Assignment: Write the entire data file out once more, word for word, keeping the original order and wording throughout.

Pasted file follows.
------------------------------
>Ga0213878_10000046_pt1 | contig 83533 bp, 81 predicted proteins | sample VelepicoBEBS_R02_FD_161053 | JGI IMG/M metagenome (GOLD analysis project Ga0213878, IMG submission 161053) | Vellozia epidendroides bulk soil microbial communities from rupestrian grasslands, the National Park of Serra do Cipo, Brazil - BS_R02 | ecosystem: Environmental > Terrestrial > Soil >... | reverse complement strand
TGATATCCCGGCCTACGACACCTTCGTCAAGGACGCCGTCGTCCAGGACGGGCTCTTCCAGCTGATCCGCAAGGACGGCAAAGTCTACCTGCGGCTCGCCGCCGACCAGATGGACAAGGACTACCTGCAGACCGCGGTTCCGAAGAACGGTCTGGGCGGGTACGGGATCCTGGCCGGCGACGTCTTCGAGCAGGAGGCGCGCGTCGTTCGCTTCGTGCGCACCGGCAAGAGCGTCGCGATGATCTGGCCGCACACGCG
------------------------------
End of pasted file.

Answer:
>Ga0213878_10000046_pt1 | contig 83533 bp, 81 predicted proteins | sample VelepicoBEBS_R02_FD_161053 | JGI IMG/M metagenome (GOLD analysis project Ga0213878, IMG submission 161053) | Vellozia epidendroides bulk soil microbial communities from rupestrian grasslands, the National Park of Serra do Cipo, Brazil - BS_R02 | ecosystem: Environmental > Terrestrial > Soil >... | reverse complement strand
TGATATCCCGGCCTACGACACCTTCGTCAAGGACGCCGTCGTCCAGGACGGGCTCTTCCAGCTGATCCGCAAGGACGGCAAAGTCTACCTGCGGCTCGCCGCCGACCAGATGGACAAGGACTACCTGCAGACCGCGGTTCCGAAGAACGGTCTGGGCGGGTACGGGATCCTGGCCGGCGACGTCTTCGAGCAGGAGGCGCGCGTCGTTCGCTTCGTGCGCACCGGCAAGAGCGTCGCGATGATCTGGCCGCACACGCG